Is it Just?
We are on the cusp of what could be the most consequential tax reform in the last 30-plus years. We have abstained from writing about the tax measure in the past because the likelihood of each proposal being passed seemed slim. As of Friday, December 15, 2017, the House and Senate have both agreed on a set of compromises that would likely lead to a comprehensive tax reform bill being delivered to President Trump’s desk before Christmas. [i]
As strange as this sounds, I have read all 500-plus pages of the tax reform bill (or 1,000-plus pages if you include the plain English narratives), and I can report that, just like all things in tax, economics, or investing, the simple answer to any question one might have about the effect of this bill is “it depends.” Beyond that, the answer is going to be extremely complex.
Let us keep this simple. In my opinion, under the most recent iteration of the tax bill, most Americans will receive a tax cut. Most corporations will also receive a tax cut. Finally, most wealthy families will obtain a significant tax advantage, especially as it relates to the double taxation of their estates. [ii]
One question that remains is this: Will this tax reform benefit the investor class and how would this class benefit? The tax bill could cause growth in corporate earnings and an increase in company cash flows that are reinvested to drive further growth in the U.S. economy, meaning that we will hopefully see growth exceeding the anemic increases of the last 15 years. [iii]
It is no secret that Washington D.C. is trying to achieve economic growth greater than 3 percent per year to make up for lost ground and to repeat the golden era of growth post-WWII (with the noted caveat of not having a destructive world war to rebuild from). It is clear that most developed economies have not recovered the losses experienced during the Great Financial Crisis. [iv]
So, will this tax package help the U.S. economy move above the trend? Will this tax package benefit corporate America?
For the sake of this argument, the answer will be, “most likely.” However, I think it is prudent to explore this question two ways: first with GDP growth and second as it relates to corporate profits.
U.S. GDP Growth:
According to one of the most optimistic outlooks (Kotlikoff), “The plan’s major reduction in the marginal effective corporate income tax rate – from 34.6 percent to 18.6 percent – induces, in our model, a large inflow of foreign investment. The result is an increase in the U.S. capital stock that ranges from 12 to 20 percent, depending on the year in question. The inflow of foreign capital increases U.S. output and the productivity of U.S. workers. Depending on the year, it raises GDP by 3 to 5 percent and real wages by 4 to 7 percent.” [v]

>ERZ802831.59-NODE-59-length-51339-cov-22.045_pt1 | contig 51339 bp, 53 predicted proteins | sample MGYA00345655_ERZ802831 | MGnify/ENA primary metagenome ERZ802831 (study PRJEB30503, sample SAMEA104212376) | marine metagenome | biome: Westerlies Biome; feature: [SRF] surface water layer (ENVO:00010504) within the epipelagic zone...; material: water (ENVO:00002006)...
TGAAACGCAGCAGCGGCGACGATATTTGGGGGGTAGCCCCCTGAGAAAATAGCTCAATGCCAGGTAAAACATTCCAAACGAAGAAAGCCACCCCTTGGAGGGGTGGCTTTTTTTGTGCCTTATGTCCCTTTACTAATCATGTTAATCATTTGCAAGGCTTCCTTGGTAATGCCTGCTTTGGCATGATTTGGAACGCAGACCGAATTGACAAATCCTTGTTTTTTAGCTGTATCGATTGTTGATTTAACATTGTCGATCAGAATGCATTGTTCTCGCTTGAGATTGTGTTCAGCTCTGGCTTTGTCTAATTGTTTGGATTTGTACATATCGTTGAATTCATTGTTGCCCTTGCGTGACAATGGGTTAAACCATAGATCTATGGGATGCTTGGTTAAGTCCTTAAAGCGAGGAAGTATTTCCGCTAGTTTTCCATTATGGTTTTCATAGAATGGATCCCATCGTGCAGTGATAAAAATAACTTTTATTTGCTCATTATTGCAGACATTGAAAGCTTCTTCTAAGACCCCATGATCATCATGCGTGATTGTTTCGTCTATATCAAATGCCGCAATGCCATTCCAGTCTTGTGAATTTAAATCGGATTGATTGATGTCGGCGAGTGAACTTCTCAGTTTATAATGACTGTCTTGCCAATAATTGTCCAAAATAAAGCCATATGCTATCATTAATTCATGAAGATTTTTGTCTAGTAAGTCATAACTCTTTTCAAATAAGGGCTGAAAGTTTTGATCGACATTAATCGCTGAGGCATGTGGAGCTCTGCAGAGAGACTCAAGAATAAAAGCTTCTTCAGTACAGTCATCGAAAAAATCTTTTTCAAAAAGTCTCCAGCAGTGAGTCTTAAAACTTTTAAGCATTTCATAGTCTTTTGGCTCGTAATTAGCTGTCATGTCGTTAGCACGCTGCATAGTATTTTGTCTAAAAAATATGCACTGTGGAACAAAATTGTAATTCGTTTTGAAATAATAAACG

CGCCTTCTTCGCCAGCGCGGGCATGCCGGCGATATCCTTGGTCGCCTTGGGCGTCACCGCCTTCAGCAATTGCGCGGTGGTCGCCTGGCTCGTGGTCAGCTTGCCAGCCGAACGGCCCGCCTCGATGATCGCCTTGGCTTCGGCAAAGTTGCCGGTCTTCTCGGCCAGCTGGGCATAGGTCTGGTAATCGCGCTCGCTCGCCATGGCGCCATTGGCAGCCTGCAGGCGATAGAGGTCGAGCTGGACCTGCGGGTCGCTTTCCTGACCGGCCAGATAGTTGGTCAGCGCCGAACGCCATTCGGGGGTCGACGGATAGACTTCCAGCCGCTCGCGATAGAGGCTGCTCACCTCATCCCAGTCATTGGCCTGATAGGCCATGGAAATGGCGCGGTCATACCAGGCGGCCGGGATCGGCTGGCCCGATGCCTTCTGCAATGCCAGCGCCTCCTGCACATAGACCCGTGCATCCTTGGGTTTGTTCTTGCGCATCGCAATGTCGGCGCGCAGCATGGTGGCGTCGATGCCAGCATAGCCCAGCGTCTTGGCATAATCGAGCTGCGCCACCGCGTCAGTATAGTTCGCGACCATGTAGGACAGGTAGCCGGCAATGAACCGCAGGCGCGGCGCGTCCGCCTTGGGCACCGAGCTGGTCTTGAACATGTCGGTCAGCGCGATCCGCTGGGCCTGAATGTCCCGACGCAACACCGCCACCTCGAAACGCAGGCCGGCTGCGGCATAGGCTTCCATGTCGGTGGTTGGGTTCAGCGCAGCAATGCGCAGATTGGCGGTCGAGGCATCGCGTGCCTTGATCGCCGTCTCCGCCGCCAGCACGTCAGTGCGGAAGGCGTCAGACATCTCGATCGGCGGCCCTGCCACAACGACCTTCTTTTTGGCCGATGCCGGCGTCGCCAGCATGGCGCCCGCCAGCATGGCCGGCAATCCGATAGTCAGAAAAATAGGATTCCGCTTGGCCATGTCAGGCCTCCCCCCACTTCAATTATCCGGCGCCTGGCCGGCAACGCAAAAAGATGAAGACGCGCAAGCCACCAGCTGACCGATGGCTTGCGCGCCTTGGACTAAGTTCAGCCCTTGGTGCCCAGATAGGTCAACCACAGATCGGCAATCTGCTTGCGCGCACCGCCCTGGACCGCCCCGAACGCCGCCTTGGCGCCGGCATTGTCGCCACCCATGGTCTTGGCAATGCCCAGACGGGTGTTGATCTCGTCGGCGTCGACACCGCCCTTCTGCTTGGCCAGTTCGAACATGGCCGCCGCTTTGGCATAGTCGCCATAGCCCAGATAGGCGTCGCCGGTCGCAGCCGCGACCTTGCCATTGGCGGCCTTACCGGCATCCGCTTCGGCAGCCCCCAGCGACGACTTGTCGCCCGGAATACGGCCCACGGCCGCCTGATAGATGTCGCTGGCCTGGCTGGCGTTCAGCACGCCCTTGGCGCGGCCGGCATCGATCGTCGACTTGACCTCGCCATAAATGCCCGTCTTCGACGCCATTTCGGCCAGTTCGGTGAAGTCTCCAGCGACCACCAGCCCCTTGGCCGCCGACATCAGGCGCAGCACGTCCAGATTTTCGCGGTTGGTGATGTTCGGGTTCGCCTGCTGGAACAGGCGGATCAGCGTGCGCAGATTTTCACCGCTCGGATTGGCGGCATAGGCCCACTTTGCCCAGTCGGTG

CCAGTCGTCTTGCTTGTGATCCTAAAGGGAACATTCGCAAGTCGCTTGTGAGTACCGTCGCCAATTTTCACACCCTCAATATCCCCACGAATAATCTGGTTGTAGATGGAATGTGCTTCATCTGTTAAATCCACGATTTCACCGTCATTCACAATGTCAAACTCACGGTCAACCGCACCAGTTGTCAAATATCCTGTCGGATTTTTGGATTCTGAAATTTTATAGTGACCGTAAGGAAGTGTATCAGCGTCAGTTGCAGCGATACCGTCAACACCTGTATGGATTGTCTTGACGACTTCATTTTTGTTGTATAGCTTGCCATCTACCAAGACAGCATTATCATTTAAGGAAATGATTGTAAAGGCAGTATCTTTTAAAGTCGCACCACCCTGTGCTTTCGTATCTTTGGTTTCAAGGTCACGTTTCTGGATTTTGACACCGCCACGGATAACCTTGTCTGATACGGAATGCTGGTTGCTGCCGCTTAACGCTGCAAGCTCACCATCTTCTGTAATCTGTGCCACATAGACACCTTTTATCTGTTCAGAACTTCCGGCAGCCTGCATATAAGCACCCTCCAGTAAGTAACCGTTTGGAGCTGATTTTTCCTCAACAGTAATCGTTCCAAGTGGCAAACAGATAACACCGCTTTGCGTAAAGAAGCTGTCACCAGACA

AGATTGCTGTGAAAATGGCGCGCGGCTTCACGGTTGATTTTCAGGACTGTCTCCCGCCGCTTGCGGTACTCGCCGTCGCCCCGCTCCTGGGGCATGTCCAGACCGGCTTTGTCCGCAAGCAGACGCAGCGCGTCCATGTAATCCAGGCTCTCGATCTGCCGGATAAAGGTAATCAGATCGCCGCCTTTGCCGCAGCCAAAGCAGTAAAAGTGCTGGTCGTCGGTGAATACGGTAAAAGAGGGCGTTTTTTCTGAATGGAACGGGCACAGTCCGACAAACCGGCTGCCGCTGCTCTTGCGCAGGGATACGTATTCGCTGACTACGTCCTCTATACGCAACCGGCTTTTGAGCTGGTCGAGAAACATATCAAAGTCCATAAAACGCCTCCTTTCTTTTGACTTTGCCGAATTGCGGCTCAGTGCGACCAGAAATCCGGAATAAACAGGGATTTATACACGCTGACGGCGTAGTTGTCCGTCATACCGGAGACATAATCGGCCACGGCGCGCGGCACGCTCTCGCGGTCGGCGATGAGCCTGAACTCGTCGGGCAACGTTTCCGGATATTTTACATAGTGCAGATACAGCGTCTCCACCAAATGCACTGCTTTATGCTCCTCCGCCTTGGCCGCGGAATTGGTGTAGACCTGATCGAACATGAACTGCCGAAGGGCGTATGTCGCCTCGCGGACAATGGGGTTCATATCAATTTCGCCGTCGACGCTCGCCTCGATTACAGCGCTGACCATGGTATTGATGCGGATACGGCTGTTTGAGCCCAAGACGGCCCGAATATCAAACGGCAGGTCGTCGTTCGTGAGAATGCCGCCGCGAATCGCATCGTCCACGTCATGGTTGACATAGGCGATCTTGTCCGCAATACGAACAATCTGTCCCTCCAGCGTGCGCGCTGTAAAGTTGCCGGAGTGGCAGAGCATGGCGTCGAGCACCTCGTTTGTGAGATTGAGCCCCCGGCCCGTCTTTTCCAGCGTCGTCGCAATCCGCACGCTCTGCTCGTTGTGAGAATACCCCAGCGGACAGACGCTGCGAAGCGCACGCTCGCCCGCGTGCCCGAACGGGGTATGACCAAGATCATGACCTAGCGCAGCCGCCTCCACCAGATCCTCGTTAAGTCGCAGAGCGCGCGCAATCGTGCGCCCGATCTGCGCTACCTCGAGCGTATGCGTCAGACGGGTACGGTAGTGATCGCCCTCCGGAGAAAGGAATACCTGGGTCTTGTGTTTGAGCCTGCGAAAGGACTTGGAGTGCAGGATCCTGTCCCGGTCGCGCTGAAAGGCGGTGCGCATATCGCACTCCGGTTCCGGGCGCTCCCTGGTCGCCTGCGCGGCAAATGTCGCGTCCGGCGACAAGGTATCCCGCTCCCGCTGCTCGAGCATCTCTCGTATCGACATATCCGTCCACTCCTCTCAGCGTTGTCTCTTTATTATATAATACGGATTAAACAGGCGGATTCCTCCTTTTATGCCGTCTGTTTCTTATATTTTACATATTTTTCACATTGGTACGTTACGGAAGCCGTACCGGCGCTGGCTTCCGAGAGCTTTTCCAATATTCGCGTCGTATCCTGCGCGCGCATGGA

It is important to keep in mind that nothing works in a straight line, especially macroeconomic growth.
Conversely, there are more muted GDP forecasts, including the Joint Committee on Taxation, a non-partisan division of the U.S. Congress. [vi]
One of the most respected economists in the industry, Larry Summers, is not a fan of this tax reform due to its limited effect on wages. As he said this about the last corporate tax cut: “The impact of corporate tax changes was felt primarily on asset prices for a long time. This meant that… the primary impact of a corporate tax cut would be to raise after-tax profits and the stock market.” [vii]
You can see evidence of Summers’s opinion by looking at the outcome of the stock market following the last major corporate tax cut in the United States. This occurred in 1986 when President Reagan cut taxes by 30 percent from 50 percent to 35 percent. [viii]
Now, just imagine the fuel that could be put into earnings growth with a tax cut from 35 percent to 21 percent. [ii] This reflects a 40 percent tax cut, as opposed to Reagan era’s 30 percent. [viii]
Let us also realize that there are some potentially destabilizing aspects to tax reform. For instance, there are the effects of the cap on interest expensing, wage growth, wealth disparity, accumulated debt in the United States, and the disruptive justice, or earned equity, as it relates to this tax policy.
However, for the sake of simplicity, I am focusing on macro-GDP growth, which, based on the analyses by Larry Summers and Laurence Kotlikoff, makes me less certain than I once was. However, I am most convinced that corporations and the investor class will benefit from lower corporate taxes and increases in corporate earnings and higher stock prices, respectively.
After all, demand has been steadily increasing with the investor class growing significantly larger since the corporate tax cuts of 1986. You can see this by the total growth in active retirement plan participants from 1977 to 2007 in the chart below; there have been an additional 44 million plan participants since 1977. [ix]
Corporate tax cuts might not be fair, and they might not be just, but they could be good for the investor class!
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Tim Phillips, CEO, Phillips & Company
Robert Dinelli, Investment Analyst, Phillips & Company